This third and final part looks at Section 6 (Interference Potential of EDP/OE), Section 7 (The Commercial EDP/OE Interference Models), Section 8 (Emanation Limits for EDP/OE Products), Section 9 (Comparisons of Recommended Limits with Others), Section 10 (Emanation Measurement), and Section 11 (Conclusions).
In the middle of the 1970s, the United States Federal Communications Commission (FCC) began to look seriously at electromagnetic emissions from electronic data processing (EDP) equipment and office equipment (OE). This growing awareness on the part of the United States telecommunications regulatory body was a result of the increasing number of computers being used by society and the heightened potential to licensed broadcast services due to the proliferation of small electronic-computer sources. The Computer and Business Equipment Manufacturers Association (CBEMA) formed a technical subcommittee to assist in preparing an industry response to the concerns of the FCC.
The first part of this series of articles reviewed the first one-third of the report, including the Title of the Paper, Background, Members of the CBEMA Subcommittee, Table of Contents, Scope, Definitions, Introduction and Section 4 (EDP and OE as a Source of Electromagnetic Emanations). The second part of this review looked at Section 5 (Susceptibility of Communications Receivers to Commercial EDP/OE Emanations) of the report.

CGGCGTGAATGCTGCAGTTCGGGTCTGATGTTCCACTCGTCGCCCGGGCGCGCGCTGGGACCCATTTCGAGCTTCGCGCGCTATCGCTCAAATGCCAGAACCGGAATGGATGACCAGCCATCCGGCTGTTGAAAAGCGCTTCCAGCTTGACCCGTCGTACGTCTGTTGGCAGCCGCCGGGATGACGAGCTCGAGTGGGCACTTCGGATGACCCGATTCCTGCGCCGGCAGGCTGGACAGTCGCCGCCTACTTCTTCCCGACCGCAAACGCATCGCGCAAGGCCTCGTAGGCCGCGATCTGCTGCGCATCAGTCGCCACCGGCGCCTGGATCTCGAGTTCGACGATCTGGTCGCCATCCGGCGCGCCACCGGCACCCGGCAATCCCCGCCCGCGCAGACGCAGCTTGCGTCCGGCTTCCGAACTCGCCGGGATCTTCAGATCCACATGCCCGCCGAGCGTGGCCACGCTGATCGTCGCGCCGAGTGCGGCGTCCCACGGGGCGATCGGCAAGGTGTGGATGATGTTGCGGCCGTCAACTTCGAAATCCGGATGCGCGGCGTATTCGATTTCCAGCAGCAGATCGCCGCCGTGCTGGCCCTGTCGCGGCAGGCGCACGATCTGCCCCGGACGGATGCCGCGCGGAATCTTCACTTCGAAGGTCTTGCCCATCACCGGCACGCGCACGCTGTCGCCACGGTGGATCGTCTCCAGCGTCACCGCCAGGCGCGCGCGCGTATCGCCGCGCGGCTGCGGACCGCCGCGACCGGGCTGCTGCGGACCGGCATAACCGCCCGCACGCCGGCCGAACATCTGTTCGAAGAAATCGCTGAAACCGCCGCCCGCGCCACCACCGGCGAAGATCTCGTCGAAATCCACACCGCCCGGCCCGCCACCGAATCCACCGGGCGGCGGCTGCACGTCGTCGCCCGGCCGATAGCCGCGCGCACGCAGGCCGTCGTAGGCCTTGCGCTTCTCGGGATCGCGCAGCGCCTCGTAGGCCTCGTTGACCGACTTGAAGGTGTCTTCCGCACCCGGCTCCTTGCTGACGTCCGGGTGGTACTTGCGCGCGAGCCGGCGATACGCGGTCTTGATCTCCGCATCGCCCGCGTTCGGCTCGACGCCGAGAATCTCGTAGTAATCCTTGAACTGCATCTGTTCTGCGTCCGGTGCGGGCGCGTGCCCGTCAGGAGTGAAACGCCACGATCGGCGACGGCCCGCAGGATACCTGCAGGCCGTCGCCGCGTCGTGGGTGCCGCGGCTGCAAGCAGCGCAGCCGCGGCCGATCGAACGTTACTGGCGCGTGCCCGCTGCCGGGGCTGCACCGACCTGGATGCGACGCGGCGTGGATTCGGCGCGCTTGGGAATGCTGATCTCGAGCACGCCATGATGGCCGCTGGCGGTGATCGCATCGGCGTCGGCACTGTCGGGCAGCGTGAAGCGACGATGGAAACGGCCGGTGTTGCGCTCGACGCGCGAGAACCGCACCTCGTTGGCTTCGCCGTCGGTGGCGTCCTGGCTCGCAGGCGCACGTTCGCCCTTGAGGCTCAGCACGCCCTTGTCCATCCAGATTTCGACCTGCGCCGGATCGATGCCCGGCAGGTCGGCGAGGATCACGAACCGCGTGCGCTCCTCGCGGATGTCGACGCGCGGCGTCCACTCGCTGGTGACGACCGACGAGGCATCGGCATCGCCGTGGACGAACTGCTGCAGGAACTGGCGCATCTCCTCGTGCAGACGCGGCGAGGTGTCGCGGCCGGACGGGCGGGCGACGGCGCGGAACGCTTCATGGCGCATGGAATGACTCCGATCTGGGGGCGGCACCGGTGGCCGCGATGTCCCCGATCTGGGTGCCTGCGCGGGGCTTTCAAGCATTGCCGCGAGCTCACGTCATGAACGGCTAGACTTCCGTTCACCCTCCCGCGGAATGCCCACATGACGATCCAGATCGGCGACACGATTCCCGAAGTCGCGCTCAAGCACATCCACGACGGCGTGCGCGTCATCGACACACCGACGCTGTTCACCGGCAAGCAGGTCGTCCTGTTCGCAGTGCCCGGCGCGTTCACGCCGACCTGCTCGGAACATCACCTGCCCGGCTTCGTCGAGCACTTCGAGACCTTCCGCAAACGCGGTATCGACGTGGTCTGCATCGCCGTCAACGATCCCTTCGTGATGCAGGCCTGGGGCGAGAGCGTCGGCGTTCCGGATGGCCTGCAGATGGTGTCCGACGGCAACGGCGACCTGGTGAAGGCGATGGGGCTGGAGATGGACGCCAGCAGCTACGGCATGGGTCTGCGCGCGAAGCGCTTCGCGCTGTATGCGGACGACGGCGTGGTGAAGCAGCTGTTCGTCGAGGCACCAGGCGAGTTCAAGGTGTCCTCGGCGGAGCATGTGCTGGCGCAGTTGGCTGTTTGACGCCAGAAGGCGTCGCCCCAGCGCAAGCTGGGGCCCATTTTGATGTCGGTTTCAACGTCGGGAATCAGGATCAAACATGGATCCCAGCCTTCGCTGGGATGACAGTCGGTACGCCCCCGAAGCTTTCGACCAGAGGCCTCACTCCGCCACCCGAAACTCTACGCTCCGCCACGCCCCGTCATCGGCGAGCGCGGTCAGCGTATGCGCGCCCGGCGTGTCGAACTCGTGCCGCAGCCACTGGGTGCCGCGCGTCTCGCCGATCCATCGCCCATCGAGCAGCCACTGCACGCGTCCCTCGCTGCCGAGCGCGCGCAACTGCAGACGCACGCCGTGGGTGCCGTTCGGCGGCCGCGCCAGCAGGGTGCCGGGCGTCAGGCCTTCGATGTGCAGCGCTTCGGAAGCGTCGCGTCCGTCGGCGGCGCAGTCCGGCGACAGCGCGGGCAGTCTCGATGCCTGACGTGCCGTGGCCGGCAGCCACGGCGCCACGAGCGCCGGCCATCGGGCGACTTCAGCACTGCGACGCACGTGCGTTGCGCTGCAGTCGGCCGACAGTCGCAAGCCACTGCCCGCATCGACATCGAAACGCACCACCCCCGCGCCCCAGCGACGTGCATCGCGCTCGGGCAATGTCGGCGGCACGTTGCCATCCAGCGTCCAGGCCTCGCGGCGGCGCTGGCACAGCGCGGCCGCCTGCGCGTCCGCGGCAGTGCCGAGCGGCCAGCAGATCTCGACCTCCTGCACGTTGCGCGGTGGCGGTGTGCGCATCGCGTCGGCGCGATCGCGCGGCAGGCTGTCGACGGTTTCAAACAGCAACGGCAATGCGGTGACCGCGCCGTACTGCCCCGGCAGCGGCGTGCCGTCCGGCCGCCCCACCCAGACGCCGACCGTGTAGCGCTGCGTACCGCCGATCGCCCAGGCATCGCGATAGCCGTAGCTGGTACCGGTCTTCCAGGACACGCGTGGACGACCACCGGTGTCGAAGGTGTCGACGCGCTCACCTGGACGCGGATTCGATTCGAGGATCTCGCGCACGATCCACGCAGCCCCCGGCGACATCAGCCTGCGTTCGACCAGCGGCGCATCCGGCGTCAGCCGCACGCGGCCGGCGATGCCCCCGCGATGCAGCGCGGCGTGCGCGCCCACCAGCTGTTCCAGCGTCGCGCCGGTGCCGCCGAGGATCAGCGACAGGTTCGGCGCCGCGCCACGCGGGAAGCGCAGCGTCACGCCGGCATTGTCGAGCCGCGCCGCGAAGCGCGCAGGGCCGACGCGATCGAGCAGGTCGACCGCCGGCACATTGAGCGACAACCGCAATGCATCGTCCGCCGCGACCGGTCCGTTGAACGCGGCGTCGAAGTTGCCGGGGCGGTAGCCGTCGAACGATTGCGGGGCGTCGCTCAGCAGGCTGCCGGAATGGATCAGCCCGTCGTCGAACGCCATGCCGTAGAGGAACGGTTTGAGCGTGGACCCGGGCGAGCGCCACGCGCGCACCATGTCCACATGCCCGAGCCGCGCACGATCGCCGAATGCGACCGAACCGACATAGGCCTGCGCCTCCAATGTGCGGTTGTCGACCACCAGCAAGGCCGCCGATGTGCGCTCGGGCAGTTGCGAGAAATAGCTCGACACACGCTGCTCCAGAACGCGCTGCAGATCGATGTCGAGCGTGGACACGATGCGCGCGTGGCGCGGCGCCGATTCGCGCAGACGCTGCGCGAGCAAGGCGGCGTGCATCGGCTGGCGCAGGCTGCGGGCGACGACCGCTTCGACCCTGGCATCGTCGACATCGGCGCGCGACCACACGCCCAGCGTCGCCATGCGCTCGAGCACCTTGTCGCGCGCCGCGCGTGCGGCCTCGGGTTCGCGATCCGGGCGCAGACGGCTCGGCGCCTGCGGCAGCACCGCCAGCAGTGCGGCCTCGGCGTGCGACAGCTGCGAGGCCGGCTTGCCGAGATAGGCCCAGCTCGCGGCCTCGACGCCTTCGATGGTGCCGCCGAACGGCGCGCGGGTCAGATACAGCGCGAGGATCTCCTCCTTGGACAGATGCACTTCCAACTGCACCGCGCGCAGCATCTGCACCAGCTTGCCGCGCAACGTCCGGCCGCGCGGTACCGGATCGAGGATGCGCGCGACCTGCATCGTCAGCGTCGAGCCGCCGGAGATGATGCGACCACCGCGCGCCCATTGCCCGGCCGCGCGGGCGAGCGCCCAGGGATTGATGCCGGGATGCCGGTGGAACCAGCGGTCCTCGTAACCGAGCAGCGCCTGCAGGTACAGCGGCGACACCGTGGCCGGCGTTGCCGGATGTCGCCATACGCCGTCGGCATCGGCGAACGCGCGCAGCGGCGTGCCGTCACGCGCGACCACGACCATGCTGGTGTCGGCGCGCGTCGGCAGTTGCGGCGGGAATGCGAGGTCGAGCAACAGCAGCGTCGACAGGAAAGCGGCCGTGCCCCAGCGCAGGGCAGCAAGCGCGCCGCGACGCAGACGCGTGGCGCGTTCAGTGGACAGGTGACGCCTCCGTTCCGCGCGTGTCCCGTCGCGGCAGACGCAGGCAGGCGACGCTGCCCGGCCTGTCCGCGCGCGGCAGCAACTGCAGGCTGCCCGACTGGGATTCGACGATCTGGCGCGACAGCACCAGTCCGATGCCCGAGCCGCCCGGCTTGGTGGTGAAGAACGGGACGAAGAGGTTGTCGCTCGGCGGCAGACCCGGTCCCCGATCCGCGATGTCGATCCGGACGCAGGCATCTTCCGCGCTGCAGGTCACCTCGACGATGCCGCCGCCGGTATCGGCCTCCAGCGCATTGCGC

Title of the Paper
The title of the published paper was “Limits and Methods of Measurement of Electromagnetic Emanations from Electronic Data Processing and Office Equipment.” The report was prepared by CBEMA Subcommittee 5 on Electromagnetic Interference.
Table of Contents
The report was 183 pages in length. It included a Title page, Foreword, Table of Contents, Scope, Definitions, Introduction, seven major sections, Conclusion, and one Appendix.
Section 6 – Interference Potential of EDP/OE